Each assignment, the corresponding grading rubric, and sign-up instructions are outlined in detail in the ANGEL course site. The assignments, including course participation (see additional information below), total 100 points.

Introduction/Profile  5 Aug. 31/09
Reflection  5 Sept. 7/09
Program Overview 10 Oct. 5/09
Discussion Synthesis 10 Student Sign up
Class Participation 30 Weekly choices
Final Project 35 Team Sign up
SOTES  5 TBA

Course participation will be evaluated on the basis of both quality and frequency of contribution. With regard to quality, good contributions have some of the following characteristics:

  • sound, rigorous, and insightful analysis
  • analyses that thoughtfully and responsibly challenge conventional reasoning and provide useful new ways of framing problems and ideas
  • realistic and effective action recommendations
  • challenges to the obvious that no one else is willing to ask, but will open up productive paths of enquiry
  • contructive critiques of others' contributions based on evidence and/or experience
  • clarity and effectiveness of presentation
  • impact on students' learning and instructors' or guests' thinking.

Regarding frequency, it's not the total number (quantity) of contributions, rather the engagement throughout the discussion, including:

  • consistent contribution to multiple threads of discussion
  • comments that continue to explore ideas presented, move the discussion forward, not just reiterate points already made
  • comments that link or provide a synthesis of ideas presented in other posts.

Assignment Requirements
Use the following header on the top left-hand side of each page:

  • LIBR 250-11_Last name_Assignment name_Fall 2009 Example: LIBR 250-11_Smith_Reflection_Fall 2009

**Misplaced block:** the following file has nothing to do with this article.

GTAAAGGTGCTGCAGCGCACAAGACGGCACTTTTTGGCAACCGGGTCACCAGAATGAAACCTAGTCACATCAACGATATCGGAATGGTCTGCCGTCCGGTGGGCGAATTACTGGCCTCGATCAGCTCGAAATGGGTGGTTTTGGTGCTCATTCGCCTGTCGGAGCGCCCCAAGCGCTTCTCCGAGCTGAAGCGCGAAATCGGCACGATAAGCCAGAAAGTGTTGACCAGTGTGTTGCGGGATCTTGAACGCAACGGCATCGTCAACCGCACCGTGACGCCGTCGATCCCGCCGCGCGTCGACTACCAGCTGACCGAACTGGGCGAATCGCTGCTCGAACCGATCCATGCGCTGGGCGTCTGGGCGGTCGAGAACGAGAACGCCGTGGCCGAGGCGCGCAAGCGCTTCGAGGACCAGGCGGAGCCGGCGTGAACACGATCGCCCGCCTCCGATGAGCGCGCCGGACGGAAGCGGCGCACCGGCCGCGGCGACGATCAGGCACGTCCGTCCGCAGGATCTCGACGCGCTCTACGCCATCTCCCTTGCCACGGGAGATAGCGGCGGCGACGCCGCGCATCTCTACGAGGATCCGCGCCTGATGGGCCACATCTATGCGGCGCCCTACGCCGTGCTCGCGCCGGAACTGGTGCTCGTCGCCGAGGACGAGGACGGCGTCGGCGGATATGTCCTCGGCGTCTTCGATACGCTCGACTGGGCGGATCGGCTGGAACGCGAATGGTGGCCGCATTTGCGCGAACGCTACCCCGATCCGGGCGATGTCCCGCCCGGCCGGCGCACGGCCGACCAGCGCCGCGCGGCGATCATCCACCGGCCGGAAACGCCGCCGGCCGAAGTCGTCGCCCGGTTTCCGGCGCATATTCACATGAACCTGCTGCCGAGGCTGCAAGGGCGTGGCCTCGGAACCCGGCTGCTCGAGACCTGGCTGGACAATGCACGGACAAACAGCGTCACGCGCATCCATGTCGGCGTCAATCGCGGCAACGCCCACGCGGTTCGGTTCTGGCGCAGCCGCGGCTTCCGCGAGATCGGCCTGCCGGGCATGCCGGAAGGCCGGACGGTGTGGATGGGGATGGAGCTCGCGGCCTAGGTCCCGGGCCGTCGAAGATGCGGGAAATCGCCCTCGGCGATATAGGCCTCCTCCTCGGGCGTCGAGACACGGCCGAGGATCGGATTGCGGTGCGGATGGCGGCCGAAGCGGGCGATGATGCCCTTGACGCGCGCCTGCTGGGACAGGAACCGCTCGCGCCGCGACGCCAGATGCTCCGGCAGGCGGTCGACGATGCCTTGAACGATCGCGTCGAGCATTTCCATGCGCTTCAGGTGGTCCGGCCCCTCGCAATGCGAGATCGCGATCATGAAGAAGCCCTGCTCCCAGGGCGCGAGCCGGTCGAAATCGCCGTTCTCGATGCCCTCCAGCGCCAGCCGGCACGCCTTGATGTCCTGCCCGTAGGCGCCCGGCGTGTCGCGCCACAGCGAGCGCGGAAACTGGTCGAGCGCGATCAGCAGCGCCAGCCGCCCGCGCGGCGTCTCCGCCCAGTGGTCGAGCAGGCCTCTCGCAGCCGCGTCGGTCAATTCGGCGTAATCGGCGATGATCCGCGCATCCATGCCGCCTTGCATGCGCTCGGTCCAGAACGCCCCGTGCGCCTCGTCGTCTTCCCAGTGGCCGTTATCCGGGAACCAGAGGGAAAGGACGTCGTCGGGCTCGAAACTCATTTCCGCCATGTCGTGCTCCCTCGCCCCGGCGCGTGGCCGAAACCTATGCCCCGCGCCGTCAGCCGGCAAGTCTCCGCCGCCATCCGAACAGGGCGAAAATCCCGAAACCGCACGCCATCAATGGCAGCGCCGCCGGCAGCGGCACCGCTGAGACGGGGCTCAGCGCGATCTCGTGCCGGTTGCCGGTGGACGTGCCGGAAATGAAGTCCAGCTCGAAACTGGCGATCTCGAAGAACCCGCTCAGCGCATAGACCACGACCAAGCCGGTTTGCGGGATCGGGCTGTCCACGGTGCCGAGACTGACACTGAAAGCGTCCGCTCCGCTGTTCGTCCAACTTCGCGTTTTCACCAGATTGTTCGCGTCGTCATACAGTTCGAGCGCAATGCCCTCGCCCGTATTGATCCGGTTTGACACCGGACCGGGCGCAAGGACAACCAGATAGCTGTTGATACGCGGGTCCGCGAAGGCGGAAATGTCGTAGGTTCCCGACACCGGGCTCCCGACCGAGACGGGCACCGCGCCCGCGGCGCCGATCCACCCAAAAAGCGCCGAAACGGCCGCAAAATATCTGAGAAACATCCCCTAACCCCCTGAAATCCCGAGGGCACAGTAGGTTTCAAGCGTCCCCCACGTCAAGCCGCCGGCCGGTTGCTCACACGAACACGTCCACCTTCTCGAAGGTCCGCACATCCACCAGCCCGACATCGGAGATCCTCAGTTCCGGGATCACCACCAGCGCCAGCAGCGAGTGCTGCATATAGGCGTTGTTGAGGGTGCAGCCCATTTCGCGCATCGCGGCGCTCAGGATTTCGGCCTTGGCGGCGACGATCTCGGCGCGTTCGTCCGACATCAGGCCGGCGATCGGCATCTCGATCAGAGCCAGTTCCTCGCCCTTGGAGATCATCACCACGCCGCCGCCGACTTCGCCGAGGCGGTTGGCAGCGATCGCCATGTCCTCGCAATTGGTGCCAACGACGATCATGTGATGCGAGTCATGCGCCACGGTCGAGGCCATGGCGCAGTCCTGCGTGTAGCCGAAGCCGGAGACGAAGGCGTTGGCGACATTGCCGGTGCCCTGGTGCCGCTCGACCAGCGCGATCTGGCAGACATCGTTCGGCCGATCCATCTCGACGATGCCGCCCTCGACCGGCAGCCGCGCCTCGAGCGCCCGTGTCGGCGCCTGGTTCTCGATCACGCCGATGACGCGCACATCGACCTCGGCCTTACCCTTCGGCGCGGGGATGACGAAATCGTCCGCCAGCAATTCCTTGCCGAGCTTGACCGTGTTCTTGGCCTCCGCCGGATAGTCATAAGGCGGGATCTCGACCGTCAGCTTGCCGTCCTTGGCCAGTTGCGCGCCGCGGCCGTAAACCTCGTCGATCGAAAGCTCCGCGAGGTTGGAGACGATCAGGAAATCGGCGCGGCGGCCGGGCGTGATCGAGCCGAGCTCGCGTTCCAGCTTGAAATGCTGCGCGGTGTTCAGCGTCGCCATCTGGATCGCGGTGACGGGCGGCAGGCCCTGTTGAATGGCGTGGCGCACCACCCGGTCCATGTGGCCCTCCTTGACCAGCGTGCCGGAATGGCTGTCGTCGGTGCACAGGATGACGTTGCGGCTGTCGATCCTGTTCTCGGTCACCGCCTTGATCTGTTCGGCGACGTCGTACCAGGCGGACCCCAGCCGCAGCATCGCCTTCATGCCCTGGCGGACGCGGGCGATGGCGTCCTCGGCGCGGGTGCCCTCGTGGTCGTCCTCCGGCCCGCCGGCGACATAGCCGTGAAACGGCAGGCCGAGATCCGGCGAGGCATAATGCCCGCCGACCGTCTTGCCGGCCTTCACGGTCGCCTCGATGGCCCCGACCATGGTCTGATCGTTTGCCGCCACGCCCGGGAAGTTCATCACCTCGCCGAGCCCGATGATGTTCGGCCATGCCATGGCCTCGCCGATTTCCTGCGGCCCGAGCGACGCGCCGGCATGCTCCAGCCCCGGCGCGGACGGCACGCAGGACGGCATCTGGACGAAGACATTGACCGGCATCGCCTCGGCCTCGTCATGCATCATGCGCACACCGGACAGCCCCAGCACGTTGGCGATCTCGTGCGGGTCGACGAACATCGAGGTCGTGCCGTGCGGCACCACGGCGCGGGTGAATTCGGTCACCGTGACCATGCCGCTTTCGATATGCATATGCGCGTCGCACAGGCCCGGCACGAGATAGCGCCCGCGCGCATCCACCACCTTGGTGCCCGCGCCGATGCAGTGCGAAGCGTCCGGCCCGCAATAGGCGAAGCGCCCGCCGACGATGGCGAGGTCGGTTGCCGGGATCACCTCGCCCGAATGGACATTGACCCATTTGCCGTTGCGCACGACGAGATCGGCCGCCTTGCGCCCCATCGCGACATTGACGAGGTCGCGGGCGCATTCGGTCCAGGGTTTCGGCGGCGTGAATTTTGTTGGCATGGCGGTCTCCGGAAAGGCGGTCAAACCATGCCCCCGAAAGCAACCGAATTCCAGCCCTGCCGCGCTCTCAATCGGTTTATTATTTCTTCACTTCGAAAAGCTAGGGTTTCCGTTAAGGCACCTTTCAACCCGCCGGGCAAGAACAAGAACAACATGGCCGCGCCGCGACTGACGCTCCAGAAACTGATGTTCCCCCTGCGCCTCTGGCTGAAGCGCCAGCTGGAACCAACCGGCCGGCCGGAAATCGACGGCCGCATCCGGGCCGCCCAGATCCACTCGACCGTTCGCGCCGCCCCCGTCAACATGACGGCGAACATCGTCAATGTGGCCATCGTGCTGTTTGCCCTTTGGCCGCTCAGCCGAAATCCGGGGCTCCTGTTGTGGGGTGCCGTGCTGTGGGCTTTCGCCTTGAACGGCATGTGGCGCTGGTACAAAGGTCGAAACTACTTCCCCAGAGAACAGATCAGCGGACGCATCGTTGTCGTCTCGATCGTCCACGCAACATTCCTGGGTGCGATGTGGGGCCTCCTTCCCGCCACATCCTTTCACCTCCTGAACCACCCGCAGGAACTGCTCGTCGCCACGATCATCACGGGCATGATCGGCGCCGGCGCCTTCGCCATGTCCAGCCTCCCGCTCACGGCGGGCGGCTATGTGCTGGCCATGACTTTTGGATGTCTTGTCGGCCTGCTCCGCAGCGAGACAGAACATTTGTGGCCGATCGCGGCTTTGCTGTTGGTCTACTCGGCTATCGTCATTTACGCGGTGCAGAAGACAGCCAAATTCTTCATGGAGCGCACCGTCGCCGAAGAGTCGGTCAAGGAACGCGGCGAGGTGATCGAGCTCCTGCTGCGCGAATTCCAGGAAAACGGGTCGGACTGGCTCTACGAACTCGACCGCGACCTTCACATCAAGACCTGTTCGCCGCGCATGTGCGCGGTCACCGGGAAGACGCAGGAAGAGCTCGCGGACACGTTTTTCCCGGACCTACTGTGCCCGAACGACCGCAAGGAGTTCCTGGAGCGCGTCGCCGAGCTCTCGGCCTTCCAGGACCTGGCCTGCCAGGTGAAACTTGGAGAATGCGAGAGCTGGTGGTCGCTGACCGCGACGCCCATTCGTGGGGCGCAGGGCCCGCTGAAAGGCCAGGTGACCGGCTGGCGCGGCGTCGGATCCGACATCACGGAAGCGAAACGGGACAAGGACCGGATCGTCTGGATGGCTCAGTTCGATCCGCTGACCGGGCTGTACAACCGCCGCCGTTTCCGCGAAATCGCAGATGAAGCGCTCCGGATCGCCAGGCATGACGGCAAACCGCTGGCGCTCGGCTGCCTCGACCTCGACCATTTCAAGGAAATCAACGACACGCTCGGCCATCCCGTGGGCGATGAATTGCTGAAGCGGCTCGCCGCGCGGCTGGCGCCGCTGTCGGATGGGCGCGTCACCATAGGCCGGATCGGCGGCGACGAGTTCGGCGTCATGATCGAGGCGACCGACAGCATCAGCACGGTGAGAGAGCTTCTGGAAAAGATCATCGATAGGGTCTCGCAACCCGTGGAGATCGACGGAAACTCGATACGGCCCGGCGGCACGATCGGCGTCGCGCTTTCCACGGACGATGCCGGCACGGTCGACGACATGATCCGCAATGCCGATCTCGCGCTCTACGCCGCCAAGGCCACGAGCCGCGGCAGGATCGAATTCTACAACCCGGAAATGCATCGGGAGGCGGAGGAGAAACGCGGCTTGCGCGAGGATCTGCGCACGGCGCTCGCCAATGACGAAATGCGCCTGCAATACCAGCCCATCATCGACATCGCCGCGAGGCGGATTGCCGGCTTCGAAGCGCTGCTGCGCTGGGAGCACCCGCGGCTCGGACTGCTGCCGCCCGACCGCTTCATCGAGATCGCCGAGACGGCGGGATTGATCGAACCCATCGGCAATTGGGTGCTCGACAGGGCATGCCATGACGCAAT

• Your first and last name
  • Date of submission
  • Number of pages in the upper right hand corner (see APA)

Please use the first line of the assignment header for the file name when submitting assignments in the ANGEL Drop Box. Example: LIBR 250-11_Smith_Reflection_Fall 2009.

Assignment Due Dates
Assignments must be submitted before 9:00 am EDT or EST on the date due. Plan ahead because ANGEL will experience scheduled and unscheduled downtime. Assignments submitted after the due date will receive a 30% grade penalty. Assignments more than one day late will not be accepted. If your life circumstances require an extension, please send an email to me outlining the reason at least 48 hours before the assignment is due. No extensions will be granted for discussion posts. Assignment Due Dates are subject to change with fair notice.

Textbooks and Readings

Required Textbook:

  • Argyris, C., & Schon, D. A. (1996). Organizational learning II: Theory, method, and practice. Reading, MA: Addison Wesley. Available through Amazon: 0201629836. arrow gif indicating link outside sjsu domain
  • Fry, H., Ketteridge, S. & Marshall, S. (2009). Handbook for teaching and learning in higher education: Enhancing academic practice. Routledge Falmer. Available through Amazon: 0415434645. arrow gif indicating link outside sjsu domain